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Sports

TRACK | Elis show promise at Yale invitational

January 17, 2012 • 6
After a month-long hiatus, the men’s and women’s track and field teams hosted 15 men’s teams and 16 women’s teams last weekend. The Elis returned to the track Saturday for the 30th Yale Intercollegiate Track Classic at Coxe Cage. The Elis hosted and competed against teams including the University of Connecticut, the University of New »
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Sci-Tech

Meditation prevents mind-wandering

December 7, 2011 • 1129
A recent Yale study has verified that meditation can help improve concentration skills. Judson Brewer, assistant professor of psychiatry and director of the Yale Therapeutic Neuroscience Clinic, found that experienced meditators are able to deactivate the specific portion of their brain that is involved with mind-wandering and often correlated with unhappiness and anxiety. The findings, »
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Sports

Fencer drops guard on lesser-known sport

November 29, 2011 • 0
Fencing has been a varsity sport at Yale since 1894, but the sport is not well known in North America. In the Ivy Championships last year, the Elis came in second, just one point behind Harvard. Ben Mappin-Kasirer ’14, who fences épée for the team, weighed in on the men’s team this year, the unique »
Sci-Tech

Progress against diabetes

November 15, 2011 • 0
A new analysis method could allow earlier detection of Type 1 diabetes, someday making treatment of the disease easier. Along with a team of Yale researchers, Kevan Herold, professor of immunobiology at the Yale School of Medicine and principal investigator of the Yale Autoimmunity Center of Excellence, invented a new method to measure the genetic »
Sci-Tech

Autism and baby size linked

October 25, 2011 • 0
A recent study at Yale has connected autism and accelerated infant body growth. Katarzyna Chawarska, associate professor in Yale’s Child Study Center and director of the Yale School of Medicine Toddler Developmental Disabilities Clinic, found that baby boys who are diagnosed with autism, a neurological social disorder, tend to exhibit abnormal bodily growth. The study, »
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Culture

“Belleville” makes world debut

October 21, 2011 • 0
After four years away from the Yale stage, award-winning playwright Amy Herzog ’00 DRA ’07 has returned with her most recent script in hand. Today marks the world premiere of Herzog’s newest play, “Belleville,” which deals with the unraveling marriage of an American couple living in Paris. The show, directed by Anne Kauffman, will run »
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Sci-Tech

Beetle fossils show their colors

October 11, 2011 • 0
The fossils of beetles may open the door to understanding what exactly ancient organisms looked like. Maria McNamara, a postdoctoral fellow in the Yale Department of Geology and Geophysics, used fossilized beetles to show how colors of insects have changed over time, adding to scientists’ understanding of ancient insects’ appearance. McNamara, with help from her »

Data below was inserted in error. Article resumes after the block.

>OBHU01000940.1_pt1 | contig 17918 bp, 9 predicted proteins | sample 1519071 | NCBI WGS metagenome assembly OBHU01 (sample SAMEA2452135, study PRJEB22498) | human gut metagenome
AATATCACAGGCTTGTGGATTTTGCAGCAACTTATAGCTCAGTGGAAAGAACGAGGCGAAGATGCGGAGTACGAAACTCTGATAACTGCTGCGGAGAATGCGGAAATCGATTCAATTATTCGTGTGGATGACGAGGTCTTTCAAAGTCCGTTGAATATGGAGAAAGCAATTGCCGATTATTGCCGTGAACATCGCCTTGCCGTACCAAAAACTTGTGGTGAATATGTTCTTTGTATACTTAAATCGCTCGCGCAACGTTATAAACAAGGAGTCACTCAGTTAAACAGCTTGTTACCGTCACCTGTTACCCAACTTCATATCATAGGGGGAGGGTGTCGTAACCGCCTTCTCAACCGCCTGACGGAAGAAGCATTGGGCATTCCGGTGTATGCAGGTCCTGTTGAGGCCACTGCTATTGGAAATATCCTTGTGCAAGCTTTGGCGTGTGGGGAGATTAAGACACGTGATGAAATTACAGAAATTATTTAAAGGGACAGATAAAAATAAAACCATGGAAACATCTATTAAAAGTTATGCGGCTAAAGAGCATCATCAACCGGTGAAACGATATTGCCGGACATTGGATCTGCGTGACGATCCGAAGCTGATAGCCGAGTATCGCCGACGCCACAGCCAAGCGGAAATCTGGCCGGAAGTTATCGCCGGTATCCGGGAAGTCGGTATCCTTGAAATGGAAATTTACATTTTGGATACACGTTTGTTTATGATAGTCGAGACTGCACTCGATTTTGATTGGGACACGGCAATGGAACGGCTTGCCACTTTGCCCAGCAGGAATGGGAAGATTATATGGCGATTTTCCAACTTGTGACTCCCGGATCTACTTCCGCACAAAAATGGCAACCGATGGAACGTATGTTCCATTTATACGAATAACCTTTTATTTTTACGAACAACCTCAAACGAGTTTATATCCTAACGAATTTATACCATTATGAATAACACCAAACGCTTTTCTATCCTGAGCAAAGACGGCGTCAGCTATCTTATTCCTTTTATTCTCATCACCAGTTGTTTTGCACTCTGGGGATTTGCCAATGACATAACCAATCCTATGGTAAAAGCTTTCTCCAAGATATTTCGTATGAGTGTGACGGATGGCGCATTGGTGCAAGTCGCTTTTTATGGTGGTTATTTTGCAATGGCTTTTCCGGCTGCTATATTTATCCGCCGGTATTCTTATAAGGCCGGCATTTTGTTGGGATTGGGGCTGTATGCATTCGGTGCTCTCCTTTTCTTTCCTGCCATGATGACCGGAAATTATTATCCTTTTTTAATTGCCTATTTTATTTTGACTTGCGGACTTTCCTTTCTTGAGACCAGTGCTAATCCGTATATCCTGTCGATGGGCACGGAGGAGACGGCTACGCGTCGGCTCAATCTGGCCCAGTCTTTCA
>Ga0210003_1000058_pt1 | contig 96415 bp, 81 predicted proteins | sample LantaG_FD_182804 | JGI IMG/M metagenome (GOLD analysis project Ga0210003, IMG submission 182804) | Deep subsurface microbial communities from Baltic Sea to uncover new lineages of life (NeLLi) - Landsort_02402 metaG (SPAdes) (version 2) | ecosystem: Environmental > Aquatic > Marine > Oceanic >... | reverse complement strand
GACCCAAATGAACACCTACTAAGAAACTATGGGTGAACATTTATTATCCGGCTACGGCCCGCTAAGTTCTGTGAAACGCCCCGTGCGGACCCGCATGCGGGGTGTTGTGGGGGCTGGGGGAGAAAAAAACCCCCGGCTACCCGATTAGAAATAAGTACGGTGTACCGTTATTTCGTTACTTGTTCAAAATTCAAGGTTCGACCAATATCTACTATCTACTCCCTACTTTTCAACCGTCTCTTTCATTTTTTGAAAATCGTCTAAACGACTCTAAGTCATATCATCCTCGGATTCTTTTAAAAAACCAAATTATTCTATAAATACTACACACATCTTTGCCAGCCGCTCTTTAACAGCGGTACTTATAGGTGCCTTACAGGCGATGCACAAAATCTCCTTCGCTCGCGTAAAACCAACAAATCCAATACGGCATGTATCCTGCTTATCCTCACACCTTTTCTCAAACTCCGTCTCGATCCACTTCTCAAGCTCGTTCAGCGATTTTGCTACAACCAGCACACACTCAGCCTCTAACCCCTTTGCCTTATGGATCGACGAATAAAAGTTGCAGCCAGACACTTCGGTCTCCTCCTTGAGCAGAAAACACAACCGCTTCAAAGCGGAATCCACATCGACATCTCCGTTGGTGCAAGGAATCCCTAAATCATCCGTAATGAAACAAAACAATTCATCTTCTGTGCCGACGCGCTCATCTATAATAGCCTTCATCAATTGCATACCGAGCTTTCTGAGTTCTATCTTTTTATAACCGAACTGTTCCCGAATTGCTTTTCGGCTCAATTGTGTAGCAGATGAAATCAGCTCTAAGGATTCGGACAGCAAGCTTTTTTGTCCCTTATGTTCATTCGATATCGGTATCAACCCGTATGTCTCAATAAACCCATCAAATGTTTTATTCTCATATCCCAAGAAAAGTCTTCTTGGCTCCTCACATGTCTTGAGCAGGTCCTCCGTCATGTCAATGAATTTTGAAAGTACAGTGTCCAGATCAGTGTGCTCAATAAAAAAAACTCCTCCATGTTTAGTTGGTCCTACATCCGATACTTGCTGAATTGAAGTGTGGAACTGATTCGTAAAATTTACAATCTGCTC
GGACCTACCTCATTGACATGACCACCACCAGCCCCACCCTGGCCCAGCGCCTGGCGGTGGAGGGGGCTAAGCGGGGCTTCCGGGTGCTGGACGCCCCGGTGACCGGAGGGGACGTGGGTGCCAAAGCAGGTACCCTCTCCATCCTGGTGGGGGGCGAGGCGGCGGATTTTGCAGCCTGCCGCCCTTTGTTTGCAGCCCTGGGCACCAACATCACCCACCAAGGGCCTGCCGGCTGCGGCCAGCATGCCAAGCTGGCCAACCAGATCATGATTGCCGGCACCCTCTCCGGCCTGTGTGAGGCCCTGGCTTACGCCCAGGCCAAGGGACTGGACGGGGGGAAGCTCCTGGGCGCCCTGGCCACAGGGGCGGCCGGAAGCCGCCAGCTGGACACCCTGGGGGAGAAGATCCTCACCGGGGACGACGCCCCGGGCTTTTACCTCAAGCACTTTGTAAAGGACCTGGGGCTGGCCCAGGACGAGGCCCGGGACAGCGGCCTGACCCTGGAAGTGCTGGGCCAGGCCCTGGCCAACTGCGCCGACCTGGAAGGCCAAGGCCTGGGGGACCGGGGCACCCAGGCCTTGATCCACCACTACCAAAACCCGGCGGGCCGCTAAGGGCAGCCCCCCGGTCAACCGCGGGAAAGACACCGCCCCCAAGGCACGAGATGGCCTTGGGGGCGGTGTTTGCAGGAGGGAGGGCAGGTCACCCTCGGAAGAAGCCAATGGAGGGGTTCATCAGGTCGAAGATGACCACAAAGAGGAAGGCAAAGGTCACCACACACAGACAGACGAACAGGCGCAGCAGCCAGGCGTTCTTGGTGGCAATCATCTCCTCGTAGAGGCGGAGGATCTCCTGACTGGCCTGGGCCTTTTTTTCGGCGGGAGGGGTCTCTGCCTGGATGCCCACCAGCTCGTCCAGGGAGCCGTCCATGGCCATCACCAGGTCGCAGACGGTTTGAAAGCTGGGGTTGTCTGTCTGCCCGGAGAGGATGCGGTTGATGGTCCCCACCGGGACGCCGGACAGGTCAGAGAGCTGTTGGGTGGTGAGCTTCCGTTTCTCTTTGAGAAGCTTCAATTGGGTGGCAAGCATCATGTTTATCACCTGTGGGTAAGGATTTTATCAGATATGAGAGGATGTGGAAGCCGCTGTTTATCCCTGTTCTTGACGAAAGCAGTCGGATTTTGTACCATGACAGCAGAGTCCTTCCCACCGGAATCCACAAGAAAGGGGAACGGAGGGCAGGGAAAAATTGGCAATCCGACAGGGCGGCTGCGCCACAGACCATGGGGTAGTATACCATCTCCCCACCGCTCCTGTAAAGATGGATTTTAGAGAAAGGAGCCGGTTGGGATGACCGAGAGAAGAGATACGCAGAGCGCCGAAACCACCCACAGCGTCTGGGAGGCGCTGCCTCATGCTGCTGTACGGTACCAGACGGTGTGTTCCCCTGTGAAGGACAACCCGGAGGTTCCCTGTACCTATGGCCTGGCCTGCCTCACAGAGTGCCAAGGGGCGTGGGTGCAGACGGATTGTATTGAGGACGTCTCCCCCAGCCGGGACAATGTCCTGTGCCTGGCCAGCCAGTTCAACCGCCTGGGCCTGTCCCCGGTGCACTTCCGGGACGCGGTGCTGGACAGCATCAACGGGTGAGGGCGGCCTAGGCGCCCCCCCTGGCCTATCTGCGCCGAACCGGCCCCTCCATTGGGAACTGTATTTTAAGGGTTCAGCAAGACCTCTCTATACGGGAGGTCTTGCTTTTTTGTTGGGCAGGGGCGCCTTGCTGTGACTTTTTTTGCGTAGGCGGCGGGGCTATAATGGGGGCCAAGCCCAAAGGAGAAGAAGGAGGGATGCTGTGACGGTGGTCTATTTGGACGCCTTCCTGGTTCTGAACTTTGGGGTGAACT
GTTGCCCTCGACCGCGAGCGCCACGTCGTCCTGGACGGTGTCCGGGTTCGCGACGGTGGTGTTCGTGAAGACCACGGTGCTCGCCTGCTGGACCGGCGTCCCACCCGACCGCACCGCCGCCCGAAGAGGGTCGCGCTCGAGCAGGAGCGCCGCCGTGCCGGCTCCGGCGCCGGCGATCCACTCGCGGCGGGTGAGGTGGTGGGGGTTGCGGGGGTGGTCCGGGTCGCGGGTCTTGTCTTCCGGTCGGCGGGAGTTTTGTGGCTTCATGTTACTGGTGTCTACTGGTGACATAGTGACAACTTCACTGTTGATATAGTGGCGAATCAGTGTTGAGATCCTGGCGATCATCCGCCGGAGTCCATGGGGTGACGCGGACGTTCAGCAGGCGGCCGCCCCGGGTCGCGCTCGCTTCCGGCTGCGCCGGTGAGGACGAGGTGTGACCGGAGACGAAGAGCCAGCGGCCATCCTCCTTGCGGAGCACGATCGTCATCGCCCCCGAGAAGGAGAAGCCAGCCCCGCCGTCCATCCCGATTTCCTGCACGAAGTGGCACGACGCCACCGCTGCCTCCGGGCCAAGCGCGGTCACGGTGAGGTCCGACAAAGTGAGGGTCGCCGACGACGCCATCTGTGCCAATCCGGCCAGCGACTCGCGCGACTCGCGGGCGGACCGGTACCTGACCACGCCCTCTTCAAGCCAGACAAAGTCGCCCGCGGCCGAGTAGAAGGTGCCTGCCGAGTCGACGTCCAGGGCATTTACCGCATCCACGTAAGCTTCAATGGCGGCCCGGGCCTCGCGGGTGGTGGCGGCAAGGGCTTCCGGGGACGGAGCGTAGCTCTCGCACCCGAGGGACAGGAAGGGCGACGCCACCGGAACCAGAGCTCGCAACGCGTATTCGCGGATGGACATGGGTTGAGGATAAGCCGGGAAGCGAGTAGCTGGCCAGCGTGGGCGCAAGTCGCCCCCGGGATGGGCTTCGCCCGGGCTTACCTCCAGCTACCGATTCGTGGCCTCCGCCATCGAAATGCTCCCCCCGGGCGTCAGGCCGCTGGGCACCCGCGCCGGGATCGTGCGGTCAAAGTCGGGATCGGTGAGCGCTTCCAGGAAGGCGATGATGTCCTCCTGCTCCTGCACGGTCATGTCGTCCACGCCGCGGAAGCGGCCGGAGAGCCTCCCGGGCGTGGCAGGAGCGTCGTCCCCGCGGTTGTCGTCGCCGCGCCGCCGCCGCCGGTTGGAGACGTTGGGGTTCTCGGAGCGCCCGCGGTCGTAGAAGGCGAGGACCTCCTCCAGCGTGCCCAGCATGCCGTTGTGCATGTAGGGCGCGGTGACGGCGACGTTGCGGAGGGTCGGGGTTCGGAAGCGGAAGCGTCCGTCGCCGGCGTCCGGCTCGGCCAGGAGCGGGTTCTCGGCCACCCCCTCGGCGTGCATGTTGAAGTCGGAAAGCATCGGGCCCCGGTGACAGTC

Yale Transportation Options and Elm City Cycling teamed up this Saturday to hold the first Smart City Cycling Skills class.
City

Cycling class pushes safety for city

October 5, 2011 • 2
Though biking is a major form of transportation for Yale students, most have not had the opportunity to learn the rules of the road — until now. The first Smart City Cycling Skills class, a joint initiative organized by Yale Transportation Options and Elm City Cycling, a New Haven non-profit that aims to create a »
Author Kamila Shamsie lamented American authors’ inability to incorporate foreign viewpoints into their work.
Culture

US fiction perspective skewed

September 27, 2011 • 1
Although there is no shortage of American fictional novels about foreign affairs, renowned author Kamila Shamsie said yesterday that very few of them truly capture a foreign perspective. Shamsie, a Pakistani author who has written five novels and was the recipient of the Anisfield-Wolf Book award and the Premio Boccaccio award, spoke yesterday in Linsly-Chittenden »
Sci-Tech

Public health school expands, awarded $2.6 million

September 22, 2011 • 1
The Yale School of Public Health is expanding its education beyond the walls of its campus. Through a $2.6 million federal grant provided by the Health Resources and Services Administration, the school will help train the public health workforce in both Connecticut and Rhode Island. The grant, which was awarded in late August, will enable »
Professor Alexander Nemerov discussed the symbolism of the statue.
Culture

Nemerov talks American art, “The Greek Slave”

September 21, 2011 • 0
Standing on the first floor of the Yale University Art Gallery, the life-sized marble sculpture “The Greek Slave” may look beautiful. But American art scholar Alexander Nemerov GRD ’92 said the true intentions of the piece are instead to reveal the ugly reality of slavery in 19th-century America. Nemerov, who is the Vincent Scully Professor »
ANDI, or “Arts, Nightlife and Dining Information” was developed by the Greater New Haven Arts Council. The app was launched on Sept. 12.
City

iPhone app displays events around city

September 18, 2011 • 0
A new iPhone app was unveiled last week that puts New Haven events and nightlife in anyone’s pocket. ANDI, which stands for “Arts, Nightlife and Dining Information,” is a new iPhone application that serves as a guide to the city of New Haven. The app was developed by the Greater New Haven Arts Council as »